Businesses and governments will need to relook their approach to cybersecurity in order to cope with the current technology landscape, and this may mean changing their country's legislation and law enforcement capabilities.
Singapore, for instance, had been reassessing the way it addressed cybersecurity and identifying areas that needed to be tweaked, according to its Minister of Home Affairs and Minister for Law K Shanmugam.
He pointed to the country's National Cybercrime Action Plan, which aimed to coordinate local efforts in deterring, detecting, and disrupting such activities. Speaking at the RSA Conference Asia-Pacific 2016 this week, Shanmugam further underscored the need to focus on prevention as well as establish a speedy and strong response to cybercrime.
The local legal framework also must be able to facilitate efforts in this area, he said, adding that industry collaboration should be encouraged as the ability to combat cybercrimes would have to come from a shared responsibility.
Shanmugam said: "Cyberspace is changing the nature and complexion of crime all around the world. In the United Kingdom, the number of crimes committed through the internet has exceeded the crimes committed in the physical space.
"For us, in the last year, the number of crimes committed under the Computer Misuse and Cybersecurity Act has increased by 40 percent over the previous year," he said. Pointing to analyst estimates, he added that some US$2 trillion would be lost through cybercrime by 2019, four times more than the figure in 2015.
He said Singapore had been driving various initiatives in its efforts to beef up the country's cybersecurity readiness. These included increasing public awareness as well as enhancing the government's capabilities to address cybercriminal activities.
Laws also would need to be relooked and changed to keep pace with changes in the industry, where cybercriminals were able to strike with scale and speed to cause significant damage.
Shanmugam explained that crime, in the past, was often tied to geographies and territories where it could be dealt with locally. This was no longer true today, so Singapore legislation would need to be updated to remain relevant and, if necessary, redefine the nature of crime, he said.
"[It would need] to deal with the transnational nature of crimes and the new and evolving tactics of criminals," the minister said. "So what happens in the real world will have to be replicated in the virtual world and we have to develop the tools to make sure they are updated for that."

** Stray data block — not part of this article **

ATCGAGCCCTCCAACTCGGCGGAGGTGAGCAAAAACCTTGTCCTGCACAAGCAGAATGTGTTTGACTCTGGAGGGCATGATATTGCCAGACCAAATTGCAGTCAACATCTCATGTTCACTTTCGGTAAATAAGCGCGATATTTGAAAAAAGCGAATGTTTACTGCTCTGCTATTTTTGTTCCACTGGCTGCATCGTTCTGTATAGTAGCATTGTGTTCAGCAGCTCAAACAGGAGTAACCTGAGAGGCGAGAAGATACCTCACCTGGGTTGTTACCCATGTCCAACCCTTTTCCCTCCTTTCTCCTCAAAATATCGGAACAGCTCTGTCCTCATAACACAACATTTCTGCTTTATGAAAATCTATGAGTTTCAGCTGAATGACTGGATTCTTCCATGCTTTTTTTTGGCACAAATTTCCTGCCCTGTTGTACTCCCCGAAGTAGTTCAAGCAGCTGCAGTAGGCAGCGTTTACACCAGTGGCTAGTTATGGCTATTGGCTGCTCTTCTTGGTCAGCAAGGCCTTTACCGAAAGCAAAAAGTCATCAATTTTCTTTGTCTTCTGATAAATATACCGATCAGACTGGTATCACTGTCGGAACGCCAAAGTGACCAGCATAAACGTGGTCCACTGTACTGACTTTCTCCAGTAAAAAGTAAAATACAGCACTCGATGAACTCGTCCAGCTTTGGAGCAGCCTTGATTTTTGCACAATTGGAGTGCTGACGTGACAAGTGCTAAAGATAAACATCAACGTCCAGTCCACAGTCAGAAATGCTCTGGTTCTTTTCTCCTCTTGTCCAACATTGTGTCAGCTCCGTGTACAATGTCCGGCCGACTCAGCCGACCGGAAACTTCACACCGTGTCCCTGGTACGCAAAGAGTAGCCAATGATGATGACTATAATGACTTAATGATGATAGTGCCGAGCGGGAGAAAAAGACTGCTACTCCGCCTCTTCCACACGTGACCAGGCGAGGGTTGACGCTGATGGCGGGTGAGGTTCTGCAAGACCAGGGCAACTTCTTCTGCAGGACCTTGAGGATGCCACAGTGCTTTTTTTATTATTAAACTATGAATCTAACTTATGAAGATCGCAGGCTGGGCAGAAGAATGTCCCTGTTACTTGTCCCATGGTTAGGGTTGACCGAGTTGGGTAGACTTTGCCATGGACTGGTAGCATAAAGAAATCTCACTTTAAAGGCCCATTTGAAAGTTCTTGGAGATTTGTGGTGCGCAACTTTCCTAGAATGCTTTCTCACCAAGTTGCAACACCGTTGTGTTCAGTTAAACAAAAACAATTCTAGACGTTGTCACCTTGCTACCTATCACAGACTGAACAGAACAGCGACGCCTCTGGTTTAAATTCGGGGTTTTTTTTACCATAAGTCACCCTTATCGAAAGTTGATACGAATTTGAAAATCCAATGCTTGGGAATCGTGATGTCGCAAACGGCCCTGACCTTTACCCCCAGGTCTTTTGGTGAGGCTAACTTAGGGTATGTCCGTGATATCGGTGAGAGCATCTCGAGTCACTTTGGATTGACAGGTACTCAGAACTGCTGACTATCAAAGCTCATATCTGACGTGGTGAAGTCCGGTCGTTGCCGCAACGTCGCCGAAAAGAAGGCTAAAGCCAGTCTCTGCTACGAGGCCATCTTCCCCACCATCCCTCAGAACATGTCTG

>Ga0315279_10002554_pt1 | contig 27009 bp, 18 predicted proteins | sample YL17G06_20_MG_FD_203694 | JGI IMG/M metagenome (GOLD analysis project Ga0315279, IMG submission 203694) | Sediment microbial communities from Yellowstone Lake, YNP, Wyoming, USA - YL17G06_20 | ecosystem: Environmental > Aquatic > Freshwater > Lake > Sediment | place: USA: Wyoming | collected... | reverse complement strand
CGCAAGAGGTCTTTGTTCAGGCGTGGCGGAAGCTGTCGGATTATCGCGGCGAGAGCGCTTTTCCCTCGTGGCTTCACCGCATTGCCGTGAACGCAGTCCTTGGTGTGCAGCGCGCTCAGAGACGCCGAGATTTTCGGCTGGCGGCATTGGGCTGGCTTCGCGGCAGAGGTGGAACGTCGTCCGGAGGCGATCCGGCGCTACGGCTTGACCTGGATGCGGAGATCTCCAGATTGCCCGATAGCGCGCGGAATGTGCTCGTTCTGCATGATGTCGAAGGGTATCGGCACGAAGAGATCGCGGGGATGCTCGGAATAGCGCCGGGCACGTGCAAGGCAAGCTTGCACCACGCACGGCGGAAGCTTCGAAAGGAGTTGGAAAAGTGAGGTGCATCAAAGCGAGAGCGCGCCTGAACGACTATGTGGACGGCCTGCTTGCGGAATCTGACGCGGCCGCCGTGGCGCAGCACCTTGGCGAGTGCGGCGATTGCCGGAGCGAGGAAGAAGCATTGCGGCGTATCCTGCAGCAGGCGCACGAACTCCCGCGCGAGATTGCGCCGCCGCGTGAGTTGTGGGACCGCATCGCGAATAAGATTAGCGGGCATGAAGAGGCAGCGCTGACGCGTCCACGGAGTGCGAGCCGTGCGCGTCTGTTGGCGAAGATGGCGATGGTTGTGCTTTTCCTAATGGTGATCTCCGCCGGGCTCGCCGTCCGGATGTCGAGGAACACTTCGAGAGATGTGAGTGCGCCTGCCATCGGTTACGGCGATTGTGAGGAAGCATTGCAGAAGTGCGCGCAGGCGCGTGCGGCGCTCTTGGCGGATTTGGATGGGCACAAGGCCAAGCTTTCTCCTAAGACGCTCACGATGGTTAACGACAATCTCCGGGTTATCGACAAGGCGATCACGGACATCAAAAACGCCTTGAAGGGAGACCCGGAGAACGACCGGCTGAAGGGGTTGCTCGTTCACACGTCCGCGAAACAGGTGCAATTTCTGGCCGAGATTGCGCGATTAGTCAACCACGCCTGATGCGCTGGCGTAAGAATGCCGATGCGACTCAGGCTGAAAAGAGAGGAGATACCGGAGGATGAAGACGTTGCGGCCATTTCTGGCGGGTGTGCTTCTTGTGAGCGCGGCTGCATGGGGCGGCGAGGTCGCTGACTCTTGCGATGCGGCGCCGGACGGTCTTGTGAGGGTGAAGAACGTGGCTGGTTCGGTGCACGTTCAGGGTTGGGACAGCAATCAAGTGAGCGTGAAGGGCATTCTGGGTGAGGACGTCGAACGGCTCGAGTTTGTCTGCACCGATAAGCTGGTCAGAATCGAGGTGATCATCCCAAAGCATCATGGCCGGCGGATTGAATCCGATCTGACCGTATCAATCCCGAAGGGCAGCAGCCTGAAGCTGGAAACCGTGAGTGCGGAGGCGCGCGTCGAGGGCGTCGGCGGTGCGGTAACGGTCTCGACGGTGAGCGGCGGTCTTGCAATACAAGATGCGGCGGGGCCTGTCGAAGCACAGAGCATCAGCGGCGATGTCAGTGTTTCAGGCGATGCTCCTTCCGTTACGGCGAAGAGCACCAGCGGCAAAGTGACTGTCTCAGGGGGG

The skillsets of law enforcement officers also had to upgraded to include digital forensics, intelligence, and crime prevention, and with the capabilities to analyse new hacking tactics used by cybercriminals, he said. The police, for instance, had developed new automation tools that would allow them to process large data volumes without manual involvement, hence, slashing the time needed to gather digital evidence.
Shanmugam said: "Ultimately, our National Cybercrime Action Plan is a recognition of a change that cybercrime will bring about in our society and a fundamental relook at our approaches, our laws, our outreach efforts, the way we train and equip our police officers, and the way our agencies work with partners both within and outside of Singapore."
The call for change, in the way businesses and governments approached cybersecurity, appeared to be a common theme among other speakers at the conference.
During his keynote, RSA President Amit Yoran cited internal research that revealed more than 70 percent of organisations in Asia-Pacific and Japan acknowledged their systems had been compromised in the past year. A further 90 percent were not satisfied with their organisation's speed of response and detection to cyberattacks.
To change these results, businesses would need to change their perspective and act differently, Yoran said. He noted that cybercriminals today already were creative and persistent in the way they orchestrated attacks, with the ability to morph their hacking methods in response to how organisations changed their defense mechanisms.
They might be using the same tools, but were successful in their attacks because they had been able to evolve their attack strategies, he said. Similarly, businesses must be willing to change their perspectives and approaches in order to establish a more effective cybersecurity strategy.
This, Yoran said, meant organisations would need to ensure their IT security strategy was aligned to their business priorities. They also would need to gain the right visibility and insights rapidly, add business context, and establish an efficient response to incidents.
He added that traditional endpoint security products and antivirus tools were flawed by conceptual design and ineffective.
Tenable Network Security's vice president of strategy, Matthew Alderman, noted that traditional endpoint security tools were no longer relevant as more businesses move to the cloud. He said such industry trends were rendering existing approaches to security outdated and would impact the way security was deployed in the future.
Alderman also pointed to the increasing role of applications in the digital economy and business transformation as a driver of change in cybersecurity, as would growing interest in emerging technologies such as containers and microservices.
With the ability now for a single application to be modified multiple times in a single day, for instance, current security processes were not ready to support such change, he noted.
Stressing that it was time "for a new approach" and to transform how security was addressed, he said businesses needed to assess security as a set of capabilities working together to improve their defenses.